Posts Tagged ‘aboard Amtrak’

Last Dinner on the Broadway Limited

February 3, 2018

It Saturday night in the dining car on Amtrak’s eastbound Broadway Limited. Despite the train having departed Chicago at 8:55 p.m., the dining car is open and serving.

At first glance, there is nothing out of the ordinary about these scenes. What is playing out has occurred countless times aboard this car, whose heritage predates the creation of Amtrak by two decades.

It was built in 1948 by Budd for the Chicago, Burlington & Quincy, which named it Silver Cafe.  Amtrak modernized it when it rebuilt the car in June 1980 for head-end power as part of the Heritage Fleet.

Tonight every table and nearly every seat in the Silver Cafe is taken as train No. 40 roars toward New York through Indiana on CSX tracks that once belonged to the Baltimore & Ohio.

But this trip was different because it would be the last run of the Broadway Limited.

The next day, Nos. 40 and 41 will began operating only between Pittsburgh and New York and will be renamed the Three Rivers.

The change was part of a route rationalization plan launched amid a budget cut and the cutbacks could have been more severe than they were.

These images that I made during the last dinner on the Broadway Limited were made on color print film and turned out grainy.

Nonetheless, they remind me of one of my most memorable dinners aboard Amtrak.

The entree, I believe it was trout with a mustard sauce was served with steamed carrots and a rice pilaf, and was quite tasty. The desert was chocolate cake that I recall was embellished by the server, John Long.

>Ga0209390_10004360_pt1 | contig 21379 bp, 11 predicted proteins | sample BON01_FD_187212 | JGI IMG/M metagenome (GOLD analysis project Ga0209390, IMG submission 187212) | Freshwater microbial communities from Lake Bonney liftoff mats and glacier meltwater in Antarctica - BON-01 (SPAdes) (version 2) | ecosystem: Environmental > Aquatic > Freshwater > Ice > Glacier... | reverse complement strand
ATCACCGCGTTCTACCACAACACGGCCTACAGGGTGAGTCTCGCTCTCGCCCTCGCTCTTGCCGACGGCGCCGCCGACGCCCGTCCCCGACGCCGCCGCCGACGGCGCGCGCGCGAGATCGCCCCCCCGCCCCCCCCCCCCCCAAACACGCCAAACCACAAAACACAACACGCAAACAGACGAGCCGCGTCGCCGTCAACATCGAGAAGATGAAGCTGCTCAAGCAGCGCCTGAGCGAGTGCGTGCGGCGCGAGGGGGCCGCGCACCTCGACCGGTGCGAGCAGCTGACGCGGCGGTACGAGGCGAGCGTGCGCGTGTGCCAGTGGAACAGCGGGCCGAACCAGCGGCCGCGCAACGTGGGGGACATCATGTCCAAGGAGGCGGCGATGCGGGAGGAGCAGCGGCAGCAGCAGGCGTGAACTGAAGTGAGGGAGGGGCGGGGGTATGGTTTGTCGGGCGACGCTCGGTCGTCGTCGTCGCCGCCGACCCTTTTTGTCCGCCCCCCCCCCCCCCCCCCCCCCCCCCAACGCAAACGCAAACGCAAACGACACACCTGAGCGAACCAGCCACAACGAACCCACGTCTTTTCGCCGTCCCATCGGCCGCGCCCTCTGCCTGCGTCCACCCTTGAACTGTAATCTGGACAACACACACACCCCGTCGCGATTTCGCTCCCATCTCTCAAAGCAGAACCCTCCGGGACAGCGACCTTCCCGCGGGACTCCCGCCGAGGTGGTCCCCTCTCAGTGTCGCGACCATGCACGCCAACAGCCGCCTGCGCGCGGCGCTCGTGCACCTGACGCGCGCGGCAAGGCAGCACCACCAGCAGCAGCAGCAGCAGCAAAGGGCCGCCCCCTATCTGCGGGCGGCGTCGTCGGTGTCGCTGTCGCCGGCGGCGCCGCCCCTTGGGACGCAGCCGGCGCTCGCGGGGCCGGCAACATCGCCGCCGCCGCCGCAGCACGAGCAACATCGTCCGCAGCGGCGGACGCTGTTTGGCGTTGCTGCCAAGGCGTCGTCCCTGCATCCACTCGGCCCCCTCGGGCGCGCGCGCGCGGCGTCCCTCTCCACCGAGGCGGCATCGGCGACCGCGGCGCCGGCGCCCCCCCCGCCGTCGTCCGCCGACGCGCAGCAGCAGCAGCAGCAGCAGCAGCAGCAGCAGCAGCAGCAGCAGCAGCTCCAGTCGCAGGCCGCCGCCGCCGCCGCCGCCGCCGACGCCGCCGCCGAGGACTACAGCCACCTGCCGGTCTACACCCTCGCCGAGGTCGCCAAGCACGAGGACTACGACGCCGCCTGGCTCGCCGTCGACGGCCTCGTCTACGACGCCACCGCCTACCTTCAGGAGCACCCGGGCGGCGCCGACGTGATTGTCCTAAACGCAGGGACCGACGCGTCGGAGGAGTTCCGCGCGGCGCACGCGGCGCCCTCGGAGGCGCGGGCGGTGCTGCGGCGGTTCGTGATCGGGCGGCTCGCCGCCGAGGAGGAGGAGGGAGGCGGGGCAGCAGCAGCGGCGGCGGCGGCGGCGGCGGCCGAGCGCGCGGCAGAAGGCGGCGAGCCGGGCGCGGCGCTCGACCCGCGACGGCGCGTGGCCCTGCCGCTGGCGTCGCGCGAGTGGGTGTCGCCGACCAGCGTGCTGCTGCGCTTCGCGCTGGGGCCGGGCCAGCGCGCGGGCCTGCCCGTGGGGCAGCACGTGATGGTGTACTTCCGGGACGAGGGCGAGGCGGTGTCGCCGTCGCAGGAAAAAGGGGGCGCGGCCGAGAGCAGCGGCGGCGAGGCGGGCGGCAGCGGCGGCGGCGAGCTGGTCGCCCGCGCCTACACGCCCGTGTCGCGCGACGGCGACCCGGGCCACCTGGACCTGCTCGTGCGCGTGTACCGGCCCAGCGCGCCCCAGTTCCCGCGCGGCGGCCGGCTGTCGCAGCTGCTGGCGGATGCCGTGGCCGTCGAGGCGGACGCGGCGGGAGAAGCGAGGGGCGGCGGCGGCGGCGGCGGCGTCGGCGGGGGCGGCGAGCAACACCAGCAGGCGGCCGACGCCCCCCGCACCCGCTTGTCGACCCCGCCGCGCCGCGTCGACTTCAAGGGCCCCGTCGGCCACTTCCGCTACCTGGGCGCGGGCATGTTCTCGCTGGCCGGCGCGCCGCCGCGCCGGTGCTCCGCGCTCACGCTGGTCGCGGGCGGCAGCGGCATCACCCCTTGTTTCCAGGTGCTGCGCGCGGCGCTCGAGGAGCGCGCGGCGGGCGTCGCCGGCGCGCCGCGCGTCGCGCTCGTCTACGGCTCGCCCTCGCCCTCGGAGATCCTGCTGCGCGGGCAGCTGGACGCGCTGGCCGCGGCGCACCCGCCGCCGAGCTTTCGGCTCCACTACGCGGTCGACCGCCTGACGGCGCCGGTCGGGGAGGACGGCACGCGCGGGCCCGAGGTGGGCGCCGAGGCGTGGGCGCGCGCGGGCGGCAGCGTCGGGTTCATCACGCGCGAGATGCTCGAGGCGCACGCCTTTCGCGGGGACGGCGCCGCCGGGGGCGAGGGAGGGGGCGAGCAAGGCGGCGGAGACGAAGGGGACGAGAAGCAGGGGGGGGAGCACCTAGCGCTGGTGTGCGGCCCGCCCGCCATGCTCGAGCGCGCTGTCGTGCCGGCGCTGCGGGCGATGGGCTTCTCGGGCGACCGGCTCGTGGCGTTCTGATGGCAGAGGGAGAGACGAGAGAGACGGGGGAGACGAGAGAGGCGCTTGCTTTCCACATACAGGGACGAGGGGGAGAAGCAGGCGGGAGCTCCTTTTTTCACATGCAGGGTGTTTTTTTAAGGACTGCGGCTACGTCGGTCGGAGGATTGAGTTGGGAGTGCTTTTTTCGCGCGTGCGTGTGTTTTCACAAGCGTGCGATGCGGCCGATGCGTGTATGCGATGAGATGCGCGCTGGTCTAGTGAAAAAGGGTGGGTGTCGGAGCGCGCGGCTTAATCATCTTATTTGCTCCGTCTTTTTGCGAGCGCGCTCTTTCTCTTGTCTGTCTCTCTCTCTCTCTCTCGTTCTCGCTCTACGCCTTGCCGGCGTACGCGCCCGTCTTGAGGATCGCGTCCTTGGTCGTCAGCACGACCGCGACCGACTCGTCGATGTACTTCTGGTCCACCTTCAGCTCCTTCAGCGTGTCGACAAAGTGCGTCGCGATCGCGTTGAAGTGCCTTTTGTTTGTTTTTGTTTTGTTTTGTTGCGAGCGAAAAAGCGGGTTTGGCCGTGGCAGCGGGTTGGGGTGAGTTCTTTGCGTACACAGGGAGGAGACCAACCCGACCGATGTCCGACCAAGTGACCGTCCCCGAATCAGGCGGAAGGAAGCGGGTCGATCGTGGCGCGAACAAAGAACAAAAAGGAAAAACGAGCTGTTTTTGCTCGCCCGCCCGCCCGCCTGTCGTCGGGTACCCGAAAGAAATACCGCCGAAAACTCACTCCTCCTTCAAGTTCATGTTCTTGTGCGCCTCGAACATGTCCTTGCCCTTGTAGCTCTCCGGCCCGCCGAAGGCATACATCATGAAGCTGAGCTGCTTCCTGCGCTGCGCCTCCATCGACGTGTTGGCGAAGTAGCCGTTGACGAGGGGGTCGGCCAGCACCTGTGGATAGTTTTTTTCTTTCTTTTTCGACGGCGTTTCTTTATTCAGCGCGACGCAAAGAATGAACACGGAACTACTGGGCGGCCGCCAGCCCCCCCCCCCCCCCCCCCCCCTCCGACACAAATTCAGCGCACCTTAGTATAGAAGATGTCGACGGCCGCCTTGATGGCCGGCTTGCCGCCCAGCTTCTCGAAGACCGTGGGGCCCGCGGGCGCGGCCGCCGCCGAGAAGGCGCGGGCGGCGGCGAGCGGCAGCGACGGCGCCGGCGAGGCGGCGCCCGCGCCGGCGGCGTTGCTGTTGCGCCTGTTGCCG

Despite it being a last run, the dining car crew was courteous and seemed to go out of their way to make the event something special and worth remembering.


The St. Charles Air Line

January 19, 2018

Since March 1972, Amtrak trains going to and from the Illinois Central mainline between Chicago and New Orleans have plied the St. Charles Air Line to gain access to Chicago Union Station.

At some point a train arriving or leaving Union Station must do a backup move to get into or out of the station. All of this adds to the running time and for years there has been talk of creating a more direct connection to the IC mainline and the route into Union Station.

But that has yet to come to fruition so six Amtrak trains a day use the St. Charles Air Line.

In the Illinois Central passenger train days, varnish going to and from the Iowa Division used a portion of the St. Charles Air Line.  Of course, freight trains use the Air Line, too.

Some Chicago officials and land developers would like to see the Air Line abandoned because it traverses territory that in the past decade has seen rapid grown of high-end residential housing. The former site of Central Station has been converted to a housing development.